“In the June 2010 Harvard Business Review, Dan Ariely, a professor of psychology and behavioral economics at Duke University, wrote a column entitled ‘You Are What You Measure.’ In it, he thoughtfully prods business leaders to consider the problematic correlation between the tools for measuring progress and actual organizational progress. ‘Human beings,’ writes Ariely, ‘will adjust behavior based on the metrics they’re held against. What you measure is what you’ll get.’ In short, assessments drive outcomes, but these outcomes may not be optimal in either the short or long run. Teachers and schools assess what they value in the learning experience. There is a growing awareness in independent and public schools, however, that the skills that have been — and, in some cases, are still being — assessed are not the skills that will optimize our students’ ability to be successful in the 21st-century global economy.” | by William Taylor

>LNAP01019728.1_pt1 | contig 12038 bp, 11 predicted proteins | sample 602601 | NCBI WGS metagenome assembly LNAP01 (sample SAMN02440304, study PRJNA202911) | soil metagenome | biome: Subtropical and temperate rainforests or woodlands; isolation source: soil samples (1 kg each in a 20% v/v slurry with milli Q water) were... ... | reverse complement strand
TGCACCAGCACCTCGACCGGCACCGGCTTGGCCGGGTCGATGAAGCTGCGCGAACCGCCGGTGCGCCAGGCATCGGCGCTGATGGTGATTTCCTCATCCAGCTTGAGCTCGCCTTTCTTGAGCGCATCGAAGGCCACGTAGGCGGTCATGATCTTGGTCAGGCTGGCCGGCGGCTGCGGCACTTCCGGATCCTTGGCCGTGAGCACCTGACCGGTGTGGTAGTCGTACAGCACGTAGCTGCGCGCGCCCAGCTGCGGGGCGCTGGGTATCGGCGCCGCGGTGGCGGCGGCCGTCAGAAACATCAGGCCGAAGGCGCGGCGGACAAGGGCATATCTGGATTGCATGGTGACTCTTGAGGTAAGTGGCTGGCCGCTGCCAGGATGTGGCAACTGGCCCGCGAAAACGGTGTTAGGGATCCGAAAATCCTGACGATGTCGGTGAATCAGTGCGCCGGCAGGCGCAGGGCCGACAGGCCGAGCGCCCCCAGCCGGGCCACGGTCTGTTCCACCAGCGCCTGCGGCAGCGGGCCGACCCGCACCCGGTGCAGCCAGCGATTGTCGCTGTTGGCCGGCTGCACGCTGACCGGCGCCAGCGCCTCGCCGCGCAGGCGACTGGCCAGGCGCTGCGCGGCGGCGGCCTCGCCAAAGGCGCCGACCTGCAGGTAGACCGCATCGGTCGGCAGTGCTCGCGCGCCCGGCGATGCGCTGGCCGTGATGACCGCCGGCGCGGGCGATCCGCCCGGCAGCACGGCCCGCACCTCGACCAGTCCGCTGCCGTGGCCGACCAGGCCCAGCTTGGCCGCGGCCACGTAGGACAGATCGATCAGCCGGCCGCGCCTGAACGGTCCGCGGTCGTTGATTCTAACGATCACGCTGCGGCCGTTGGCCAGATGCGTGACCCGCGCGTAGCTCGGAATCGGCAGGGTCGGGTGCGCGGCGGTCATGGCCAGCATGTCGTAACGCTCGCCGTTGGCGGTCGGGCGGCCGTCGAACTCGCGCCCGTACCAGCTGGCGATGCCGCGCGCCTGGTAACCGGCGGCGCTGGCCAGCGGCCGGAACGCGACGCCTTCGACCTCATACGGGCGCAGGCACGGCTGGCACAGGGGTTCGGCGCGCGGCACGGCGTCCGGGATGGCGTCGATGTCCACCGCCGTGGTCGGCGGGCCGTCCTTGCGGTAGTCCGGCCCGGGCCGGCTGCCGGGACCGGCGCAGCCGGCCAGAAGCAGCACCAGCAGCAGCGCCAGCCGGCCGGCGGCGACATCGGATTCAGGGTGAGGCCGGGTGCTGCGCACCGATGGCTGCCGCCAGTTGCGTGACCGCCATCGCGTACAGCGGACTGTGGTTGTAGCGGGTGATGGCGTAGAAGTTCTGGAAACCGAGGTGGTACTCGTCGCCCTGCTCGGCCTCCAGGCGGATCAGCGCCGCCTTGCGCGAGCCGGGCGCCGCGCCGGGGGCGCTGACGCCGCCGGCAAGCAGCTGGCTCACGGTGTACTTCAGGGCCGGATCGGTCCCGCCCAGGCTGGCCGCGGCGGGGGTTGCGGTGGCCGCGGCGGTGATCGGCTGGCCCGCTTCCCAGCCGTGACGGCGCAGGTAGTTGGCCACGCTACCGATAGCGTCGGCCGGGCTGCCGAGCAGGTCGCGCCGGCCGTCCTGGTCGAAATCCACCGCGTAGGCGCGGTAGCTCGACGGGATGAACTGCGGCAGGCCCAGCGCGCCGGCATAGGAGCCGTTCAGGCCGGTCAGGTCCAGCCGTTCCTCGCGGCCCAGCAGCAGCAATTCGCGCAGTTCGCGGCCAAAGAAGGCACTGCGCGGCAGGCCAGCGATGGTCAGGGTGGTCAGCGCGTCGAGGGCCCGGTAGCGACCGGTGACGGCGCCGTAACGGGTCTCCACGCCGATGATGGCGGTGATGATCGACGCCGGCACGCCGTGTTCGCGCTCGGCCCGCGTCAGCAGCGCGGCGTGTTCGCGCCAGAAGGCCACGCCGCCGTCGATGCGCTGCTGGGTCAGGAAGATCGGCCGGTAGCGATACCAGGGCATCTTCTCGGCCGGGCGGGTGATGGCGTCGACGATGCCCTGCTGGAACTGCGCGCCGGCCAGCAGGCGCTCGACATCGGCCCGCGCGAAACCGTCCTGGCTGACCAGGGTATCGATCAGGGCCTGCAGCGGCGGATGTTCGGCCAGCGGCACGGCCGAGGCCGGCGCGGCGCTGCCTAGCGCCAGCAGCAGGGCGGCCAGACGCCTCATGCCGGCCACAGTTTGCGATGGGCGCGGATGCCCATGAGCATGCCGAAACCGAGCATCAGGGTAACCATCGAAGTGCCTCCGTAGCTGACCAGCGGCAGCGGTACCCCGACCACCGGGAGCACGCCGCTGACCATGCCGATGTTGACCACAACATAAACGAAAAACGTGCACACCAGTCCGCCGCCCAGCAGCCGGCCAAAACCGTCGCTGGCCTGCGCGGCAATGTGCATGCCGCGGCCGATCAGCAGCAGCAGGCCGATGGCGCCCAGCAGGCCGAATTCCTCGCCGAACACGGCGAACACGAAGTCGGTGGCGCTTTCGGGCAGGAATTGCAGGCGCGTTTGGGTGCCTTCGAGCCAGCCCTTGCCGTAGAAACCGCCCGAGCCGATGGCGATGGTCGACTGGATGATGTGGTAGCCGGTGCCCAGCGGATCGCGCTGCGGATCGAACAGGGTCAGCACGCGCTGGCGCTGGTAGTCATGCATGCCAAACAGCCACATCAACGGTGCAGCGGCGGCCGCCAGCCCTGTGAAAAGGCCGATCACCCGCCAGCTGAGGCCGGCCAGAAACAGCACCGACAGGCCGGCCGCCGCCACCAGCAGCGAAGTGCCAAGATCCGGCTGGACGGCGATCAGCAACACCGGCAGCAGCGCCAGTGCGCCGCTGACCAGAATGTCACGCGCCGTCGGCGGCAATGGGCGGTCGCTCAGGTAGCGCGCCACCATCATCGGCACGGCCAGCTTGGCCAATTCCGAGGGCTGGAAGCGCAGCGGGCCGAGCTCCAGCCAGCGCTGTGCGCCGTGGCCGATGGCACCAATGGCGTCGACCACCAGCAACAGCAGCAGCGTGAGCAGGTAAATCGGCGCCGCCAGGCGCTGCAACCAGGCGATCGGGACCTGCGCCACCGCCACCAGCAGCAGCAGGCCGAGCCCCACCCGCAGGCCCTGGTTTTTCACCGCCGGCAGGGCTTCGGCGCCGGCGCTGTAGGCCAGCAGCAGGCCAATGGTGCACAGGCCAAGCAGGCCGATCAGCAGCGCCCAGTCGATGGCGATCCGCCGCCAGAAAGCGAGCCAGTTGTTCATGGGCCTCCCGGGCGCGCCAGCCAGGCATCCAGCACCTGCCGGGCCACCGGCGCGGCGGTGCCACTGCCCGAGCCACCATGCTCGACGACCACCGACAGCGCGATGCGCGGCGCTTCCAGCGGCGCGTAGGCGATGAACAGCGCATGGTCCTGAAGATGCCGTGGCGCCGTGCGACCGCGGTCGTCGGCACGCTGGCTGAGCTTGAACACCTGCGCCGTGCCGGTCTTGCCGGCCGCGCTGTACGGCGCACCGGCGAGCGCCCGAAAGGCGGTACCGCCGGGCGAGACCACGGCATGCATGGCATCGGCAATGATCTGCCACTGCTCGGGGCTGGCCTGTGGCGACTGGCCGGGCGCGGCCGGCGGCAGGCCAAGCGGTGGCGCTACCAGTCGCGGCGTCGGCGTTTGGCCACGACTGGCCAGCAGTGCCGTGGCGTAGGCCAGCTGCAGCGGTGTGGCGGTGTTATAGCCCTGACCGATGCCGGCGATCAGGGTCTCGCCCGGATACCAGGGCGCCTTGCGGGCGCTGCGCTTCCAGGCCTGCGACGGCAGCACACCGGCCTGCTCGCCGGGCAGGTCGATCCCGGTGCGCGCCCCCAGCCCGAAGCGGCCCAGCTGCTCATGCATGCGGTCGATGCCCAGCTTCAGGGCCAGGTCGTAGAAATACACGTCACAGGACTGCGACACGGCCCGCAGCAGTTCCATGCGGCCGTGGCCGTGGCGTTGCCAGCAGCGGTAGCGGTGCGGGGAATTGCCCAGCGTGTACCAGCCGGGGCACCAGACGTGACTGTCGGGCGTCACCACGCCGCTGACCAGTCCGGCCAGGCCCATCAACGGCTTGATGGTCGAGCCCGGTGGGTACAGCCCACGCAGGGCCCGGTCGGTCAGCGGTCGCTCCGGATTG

We received a lot of questions from our students about “Black Friday” this fall. It seems the play up to the annual start of the holiday shopping frenzy grows earlier with each passing year. If your students are like ours, many did not understand the hype around this day, how it affects the economy, or for that matter, why it is so important to the bottom line of so many companies.
Interactive infographic on Financial Literacy.
In November 2011 I was taking one of the first MOOCs from Stanford. At that time, many new MOOCs were being announced and I started Class Central as a way to keep track of them and figure out what I should take next. The website gathers course listings through provider sites, social media, and tips